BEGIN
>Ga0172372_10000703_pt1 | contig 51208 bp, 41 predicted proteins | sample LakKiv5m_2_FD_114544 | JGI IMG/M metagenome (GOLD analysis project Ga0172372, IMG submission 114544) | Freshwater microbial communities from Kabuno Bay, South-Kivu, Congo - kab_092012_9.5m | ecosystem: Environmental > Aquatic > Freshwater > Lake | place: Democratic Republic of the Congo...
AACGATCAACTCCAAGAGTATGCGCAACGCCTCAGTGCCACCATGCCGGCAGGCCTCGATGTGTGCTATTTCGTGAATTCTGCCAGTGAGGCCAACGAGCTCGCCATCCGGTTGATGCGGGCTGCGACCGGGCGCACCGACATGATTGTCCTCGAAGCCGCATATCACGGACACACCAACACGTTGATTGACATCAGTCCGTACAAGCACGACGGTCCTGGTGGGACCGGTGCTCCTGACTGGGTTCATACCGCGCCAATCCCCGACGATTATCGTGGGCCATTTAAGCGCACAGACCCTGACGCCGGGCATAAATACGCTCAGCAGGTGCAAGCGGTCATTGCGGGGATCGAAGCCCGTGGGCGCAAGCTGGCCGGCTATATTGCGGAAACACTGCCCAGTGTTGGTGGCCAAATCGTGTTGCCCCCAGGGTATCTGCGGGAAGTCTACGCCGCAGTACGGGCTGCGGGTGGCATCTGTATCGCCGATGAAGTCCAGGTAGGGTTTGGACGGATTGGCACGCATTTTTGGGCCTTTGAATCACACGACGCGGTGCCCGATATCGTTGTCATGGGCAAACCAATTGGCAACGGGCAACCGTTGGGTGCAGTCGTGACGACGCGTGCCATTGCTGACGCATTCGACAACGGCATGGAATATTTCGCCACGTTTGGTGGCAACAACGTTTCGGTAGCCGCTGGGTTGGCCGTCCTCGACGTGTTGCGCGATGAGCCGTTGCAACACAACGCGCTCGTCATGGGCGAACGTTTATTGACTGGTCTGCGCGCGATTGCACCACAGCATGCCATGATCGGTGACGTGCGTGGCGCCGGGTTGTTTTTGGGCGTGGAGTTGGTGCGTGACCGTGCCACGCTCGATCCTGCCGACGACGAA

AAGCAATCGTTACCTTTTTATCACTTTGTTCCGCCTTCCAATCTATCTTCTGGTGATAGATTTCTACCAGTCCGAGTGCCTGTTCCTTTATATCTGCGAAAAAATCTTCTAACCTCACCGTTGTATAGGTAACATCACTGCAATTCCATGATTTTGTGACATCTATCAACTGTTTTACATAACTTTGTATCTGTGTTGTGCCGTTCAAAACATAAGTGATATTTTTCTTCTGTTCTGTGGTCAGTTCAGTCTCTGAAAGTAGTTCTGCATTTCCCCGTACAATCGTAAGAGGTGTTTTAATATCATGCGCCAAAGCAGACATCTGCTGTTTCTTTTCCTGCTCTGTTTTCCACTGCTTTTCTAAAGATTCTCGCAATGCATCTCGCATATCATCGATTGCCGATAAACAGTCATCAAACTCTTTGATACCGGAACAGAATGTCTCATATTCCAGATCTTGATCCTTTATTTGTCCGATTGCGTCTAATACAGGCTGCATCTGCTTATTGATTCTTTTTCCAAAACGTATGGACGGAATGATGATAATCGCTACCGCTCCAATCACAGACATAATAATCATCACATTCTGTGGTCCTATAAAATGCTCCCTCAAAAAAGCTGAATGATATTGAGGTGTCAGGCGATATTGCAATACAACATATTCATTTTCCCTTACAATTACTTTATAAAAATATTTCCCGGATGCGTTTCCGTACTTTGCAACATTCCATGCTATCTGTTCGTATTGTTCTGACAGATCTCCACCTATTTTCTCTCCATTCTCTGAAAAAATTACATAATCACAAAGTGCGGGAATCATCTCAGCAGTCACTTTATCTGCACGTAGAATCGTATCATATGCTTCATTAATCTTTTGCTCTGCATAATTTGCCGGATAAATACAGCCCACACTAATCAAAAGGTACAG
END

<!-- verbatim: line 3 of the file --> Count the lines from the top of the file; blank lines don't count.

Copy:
AAGCAATCGTTACCTTTTTATCACTTTGTTCCGCCTTCCAATCTATCTTCTGGTGATAGATTTCTACCAGTCCGAGTGCCTGTTCCTTTATATCTGCGAAAAAATCTTCTAACCTCACCGTTGTATAGGTAACATCACTGCAATTCCATGATTTTGTGACATCTATCAACTGTTTTACATAACTTTGTATCTGTGTTGTGCCGTTCAAAACATAAGTGATATTTTTCTTCTGTTCTGTGGTCAGTTCAGTCTCTGAAAGTAGTTCTGCATTTCCCCGTACAATCGTAAGAGGTGTTTTAATATCATGCGCCAAAGCAGACATCTGCTGTTTCTTTTCCTGCTCTGTTTTCCACTGCTTTTCTAAAGATTCTCGCAATGCATCTCGCATATCATCGATTGCCGATAAACAGTCATCAAACTCTTTGATACCGGAACAGAATGTCTCATATTCCAGATCTTGATCCTTTATTTGTCCGATTGCGTCTAATACAGGCTGCATCTGCTTATTGATTCTTTTTCCAAAACGTATGGACGGAATGATGATAATCGCTACCGCTCCAATCACAGACATAATAATCATCACATTCTGTGGTCCTATAAAATGCTCCCTCAAAAAAGCTGAATGATATTGAGGTGTCAGGCGATATTGCAATACAACATATTCATTTTCCCTTACAATTACTTTATAAAAATATTTCCCGGATGCGTTTCCGTACTTTGCAACATTCCATGCTATCTGTTCGTATTGTTCTGACAGATCTCCACCTATTTTCTCTCCATTCTCTGAAAAAATTACATAATCACAAAGTGCGGGAATCATCTCAGCAGTCACTTTATCTGCACGTAGAATCGTATCATATGCTTCATTAATCTTTTGCTCTGCATAATTTGCCGGATAAATACAGCCCACACTAATCAAAAGGTACAG